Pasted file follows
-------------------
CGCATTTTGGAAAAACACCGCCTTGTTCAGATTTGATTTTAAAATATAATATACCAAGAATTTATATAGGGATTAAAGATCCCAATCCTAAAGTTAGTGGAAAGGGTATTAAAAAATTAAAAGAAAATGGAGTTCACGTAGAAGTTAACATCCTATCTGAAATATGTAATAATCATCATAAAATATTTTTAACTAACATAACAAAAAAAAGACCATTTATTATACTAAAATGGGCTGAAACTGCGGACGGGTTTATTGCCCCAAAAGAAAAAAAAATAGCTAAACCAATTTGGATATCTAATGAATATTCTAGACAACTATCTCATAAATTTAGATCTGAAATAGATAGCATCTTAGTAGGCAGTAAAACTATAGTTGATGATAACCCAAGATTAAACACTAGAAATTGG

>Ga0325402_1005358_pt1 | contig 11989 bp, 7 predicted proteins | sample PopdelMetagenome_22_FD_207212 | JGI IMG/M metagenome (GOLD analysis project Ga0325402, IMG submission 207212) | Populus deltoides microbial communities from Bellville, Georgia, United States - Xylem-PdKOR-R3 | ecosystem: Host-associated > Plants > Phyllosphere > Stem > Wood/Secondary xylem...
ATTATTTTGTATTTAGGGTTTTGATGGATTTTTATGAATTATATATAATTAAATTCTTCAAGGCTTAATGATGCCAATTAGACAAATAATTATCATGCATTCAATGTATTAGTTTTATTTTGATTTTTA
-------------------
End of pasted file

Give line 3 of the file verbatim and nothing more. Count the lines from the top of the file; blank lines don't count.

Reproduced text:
ATTATTTTGTATTTAGGGTTTTGATGGATTTTTATGAATTATATATAATTAAATTCTTCAAGGCTTAATGATGCCAATTAGACAAATAATTATCATGCATTCAATGTATTAGTTTTATTTTGATTTTTA